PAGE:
“We buy high-grade chocolate, melt that down, add a bit of oil to lower the melting point, get a batch in the freezer, pour in liquid chocolate,” explained Graeter, of their French pot process. “It hardens and sets. We break that up. It creates unique distributions of small and large chips of varied shapes. It’s like a treasure hunt when looking for chips in our ice cream.”

Business in Chicago good?

“We do pretty well,” he said. “We opened a couple stores.” Besides Northbrook, there’s another parlor in Winnetka, and pints in supermarket chains. “Chicago is a far piece away from Cincinnati. The distribution system can be difficult; the cost of operating a business in Chicago is higher. The general labor costs are higher.”

The Graeter's mothership in Cincinnati. Lou Graeter (front) checks an order as Barry Hanks (left) packs another, and Bill Lang (rear left) and John Prows box and label outgoing ice cream orders at Graeter's Ice Cream in Cincinnati, Monday, June 3, 2002.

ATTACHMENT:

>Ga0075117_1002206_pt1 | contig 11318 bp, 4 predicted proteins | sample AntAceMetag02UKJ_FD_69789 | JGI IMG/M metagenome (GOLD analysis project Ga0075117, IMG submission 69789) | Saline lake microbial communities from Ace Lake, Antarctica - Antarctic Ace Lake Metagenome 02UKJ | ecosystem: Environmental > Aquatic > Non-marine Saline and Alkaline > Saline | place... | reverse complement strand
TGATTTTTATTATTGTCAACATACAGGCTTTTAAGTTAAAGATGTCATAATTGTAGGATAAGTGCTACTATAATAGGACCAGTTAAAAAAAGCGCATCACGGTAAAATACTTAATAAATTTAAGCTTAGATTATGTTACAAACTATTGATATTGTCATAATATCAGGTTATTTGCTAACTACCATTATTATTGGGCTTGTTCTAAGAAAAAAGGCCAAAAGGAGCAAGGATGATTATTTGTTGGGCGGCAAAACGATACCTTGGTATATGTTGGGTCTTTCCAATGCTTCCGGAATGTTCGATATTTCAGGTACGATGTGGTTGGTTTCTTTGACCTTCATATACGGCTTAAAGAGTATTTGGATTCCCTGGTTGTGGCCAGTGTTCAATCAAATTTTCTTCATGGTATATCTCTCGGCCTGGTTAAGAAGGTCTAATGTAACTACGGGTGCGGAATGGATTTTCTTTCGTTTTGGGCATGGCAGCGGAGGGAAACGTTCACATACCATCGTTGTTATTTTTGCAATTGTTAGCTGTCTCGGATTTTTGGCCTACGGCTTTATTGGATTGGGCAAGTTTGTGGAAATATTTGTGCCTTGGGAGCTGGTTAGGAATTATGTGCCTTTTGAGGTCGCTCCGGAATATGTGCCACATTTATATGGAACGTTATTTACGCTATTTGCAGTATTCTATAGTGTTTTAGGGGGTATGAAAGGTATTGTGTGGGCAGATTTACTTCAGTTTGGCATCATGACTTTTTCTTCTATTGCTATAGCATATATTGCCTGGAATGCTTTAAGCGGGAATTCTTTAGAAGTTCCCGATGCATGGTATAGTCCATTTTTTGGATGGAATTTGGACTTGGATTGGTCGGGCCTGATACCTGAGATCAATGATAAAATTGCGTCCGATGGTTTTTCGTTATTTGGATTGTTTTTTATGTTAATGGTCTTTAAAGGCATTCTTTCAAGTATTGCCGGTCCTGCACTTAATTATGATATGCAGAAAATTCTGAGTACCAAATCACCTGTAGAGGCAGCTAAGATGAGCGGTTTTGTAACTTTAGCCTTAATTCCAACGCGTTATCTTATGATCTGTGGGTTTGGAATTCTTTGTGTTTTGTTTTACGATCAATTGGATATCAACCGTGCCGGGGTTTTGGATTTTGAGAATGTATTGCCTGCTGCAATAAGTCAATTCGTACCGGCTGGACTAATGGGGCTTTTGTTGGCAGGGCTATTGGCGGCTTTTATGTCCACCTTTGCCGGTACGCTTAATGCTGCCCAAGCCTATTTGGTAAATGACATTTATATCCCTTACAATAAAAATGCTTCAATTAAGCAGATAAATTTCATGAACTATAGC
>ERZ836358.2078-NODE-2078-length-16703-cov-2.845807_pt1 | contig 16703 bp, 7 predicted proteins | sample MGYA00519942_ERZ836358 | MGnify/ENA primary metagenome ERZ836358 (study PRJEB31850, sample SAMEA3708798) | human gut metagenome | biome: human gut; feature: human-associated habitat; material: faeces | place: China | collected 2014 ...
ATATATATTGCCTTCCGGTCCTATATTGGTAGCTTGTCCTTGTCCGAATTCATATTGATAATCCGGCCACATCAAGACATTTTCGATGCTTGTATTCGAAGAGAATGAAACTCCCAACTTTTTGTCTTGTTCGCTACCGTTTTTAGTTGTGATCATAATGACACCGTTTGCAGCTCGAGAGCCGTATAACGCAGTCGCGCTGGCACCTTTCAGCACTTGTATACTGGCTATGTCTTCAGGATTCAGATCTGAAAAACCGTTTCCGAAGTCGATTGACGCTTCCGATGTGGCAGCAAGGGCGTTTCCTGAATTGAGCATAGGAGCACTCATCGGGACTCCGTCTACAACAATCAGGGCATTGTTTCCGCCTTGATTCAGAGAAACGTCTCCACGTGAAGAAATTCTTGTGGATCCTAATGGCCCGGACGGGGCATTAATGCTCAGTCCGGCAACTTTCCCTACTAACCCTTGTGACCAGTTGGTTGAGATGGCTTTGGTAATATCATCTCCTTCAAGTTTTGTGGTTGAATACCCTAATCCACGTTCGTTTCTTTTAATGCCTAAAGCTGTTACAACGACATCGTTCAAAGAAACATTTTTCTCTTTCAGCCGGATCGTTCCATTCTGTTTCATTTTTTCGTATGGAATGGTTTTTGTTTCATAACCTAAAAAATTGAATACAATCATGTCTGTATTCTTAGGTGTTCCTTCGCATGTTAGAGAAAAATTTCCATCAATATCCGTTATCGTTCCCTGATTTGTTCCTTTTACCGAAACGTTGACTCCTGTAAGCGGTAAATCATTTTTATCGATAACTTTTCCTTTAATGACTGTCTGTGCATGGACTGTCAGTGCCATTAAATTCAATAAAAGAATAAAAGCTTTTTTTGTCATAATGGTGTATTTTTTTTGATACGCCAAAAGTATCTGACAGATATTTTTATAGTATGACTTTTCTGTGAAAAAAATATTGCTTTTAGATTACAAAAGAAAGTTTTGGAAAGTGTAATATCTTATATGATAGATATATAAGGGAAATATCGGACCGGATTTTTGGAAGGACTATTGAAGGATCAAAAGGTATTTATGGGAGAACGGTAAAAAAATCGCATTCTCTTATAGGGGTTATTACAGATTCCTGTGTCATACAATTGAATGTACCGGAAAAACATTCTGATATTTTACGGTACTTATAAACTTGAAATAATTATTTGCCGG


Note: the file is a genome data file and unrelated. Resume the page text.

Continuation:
The Graeter’s mothership in Cincinnati in 2002, the year the company saw a spike in sales after they were praised by Oprah Winfrey on her show. Here, Lou Graeter (front) checks an order as Barry Hanks (left) packs another, and Bill Lang (rear left) and John Prows box and label outgoing ice cream orders.

Cincinnati Enquirer/Distributed by the Associated Press

His daughter Annie works in the retail arm of the business, representing the fifth generation of the family. How’s life in the ice cream trade?

“It’s tough,” he said. “We’re a nights-and-weekends business. Friday, Saturday, Sunday in those places are 60% of sales. Retail is our biggest team.”

Not that Bob Graeter is complaining.

“I’m pleased,” he said. “Ice cream is one of those taste memories you get as a child...”

My childhood taste memories are of Sealtest vanilla cups, eaten with a flat wooden spoon, which might be why I fell so hard for Graeter’s.

“What you like, your core, is what you stick with,” Graeter said. “People tend to come back. New flavors are a way to engage the customer, to maintain the relationship and attract attention.”

I’d say it’s working.